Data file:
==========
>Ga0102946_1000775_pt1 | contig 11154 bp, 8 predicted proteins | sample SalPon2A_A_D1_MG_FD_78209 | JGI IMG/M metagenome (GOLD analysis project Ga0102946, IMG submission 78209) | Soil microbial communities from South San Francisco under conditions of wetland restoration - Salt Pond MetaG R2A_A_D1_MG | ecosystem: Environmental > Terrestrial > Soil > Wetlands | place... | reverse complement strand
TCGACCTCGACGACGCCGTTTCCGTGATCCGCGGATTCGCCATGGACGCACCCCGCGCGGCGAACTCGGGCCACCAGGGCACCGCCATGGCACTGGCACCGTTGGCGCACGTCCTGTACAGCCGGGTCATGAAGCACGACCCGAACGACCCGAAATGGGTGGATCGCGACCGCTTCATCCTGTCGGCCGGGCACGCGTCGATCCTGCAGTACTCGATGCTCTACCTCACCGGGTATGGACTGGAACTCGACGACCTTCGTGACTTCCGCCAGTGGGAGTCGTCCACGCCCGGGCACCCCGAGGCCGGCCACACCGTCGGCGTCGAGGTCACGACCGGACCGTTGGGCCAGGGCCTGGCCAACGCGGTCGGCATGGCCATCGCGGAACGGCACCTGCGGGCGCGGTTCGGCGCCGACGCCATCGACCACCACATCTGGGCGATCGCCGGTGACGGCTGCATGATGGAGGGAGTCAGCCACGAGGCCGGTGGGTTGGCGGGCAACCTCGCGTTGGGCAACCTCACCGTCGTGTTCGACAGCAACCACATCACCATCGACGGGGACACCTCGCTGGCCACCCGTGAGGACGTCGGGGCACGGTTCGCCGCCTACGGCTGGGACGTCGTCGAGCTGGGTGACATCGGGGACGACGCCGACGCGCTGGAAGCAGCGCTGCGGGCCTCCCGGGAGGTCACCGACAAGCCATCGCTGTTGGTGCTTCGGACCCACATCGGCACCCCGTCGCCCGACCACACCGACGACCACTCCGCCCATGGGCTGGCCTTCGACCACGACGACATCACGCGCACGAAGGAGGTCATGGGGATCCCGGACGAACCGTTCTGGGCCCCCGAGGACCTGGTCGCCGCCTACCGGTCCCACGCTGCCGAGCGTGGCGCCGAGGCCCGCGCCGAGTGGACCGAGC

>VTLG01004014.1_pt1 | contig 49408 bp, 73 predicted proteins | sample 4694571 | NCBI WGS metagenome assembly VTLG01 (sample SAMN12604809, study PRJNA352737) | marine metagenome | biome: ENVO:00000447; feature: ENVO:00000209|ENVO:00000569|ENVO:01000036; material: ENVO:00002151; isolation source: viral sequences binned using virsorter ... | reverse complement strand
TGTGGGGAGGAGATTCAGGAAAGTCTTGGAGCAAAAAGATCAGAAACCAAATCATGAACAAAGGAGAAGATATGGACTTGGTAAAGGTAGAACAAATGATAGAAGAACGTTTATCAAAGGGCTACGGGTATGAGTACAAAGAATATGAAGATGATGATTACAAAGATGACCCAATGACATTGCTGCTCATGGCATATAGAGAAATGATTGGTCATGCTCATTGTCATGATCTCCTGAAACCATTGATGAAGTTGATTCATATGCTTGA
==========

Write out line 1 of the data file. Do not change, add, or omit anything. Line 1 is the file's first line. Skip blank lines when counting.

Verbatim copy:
>Ga0102946_1000775_pt1 | contig 11154 bp, 8 predicted proteins | sample SalPon2A_A_D1_MG_FD_78209 | JGI IMG/M metagenome (GOLD analysis project Ga0102946, IMG submission 78209) | Soil microbial communities from South San Francisco under conditions of wetland restoration - Salt Pond MetaG R2A_A_D1_MG | ecosystem: Environmental > Terrestrial > Soil > Wetlands | place... | reverse complement strand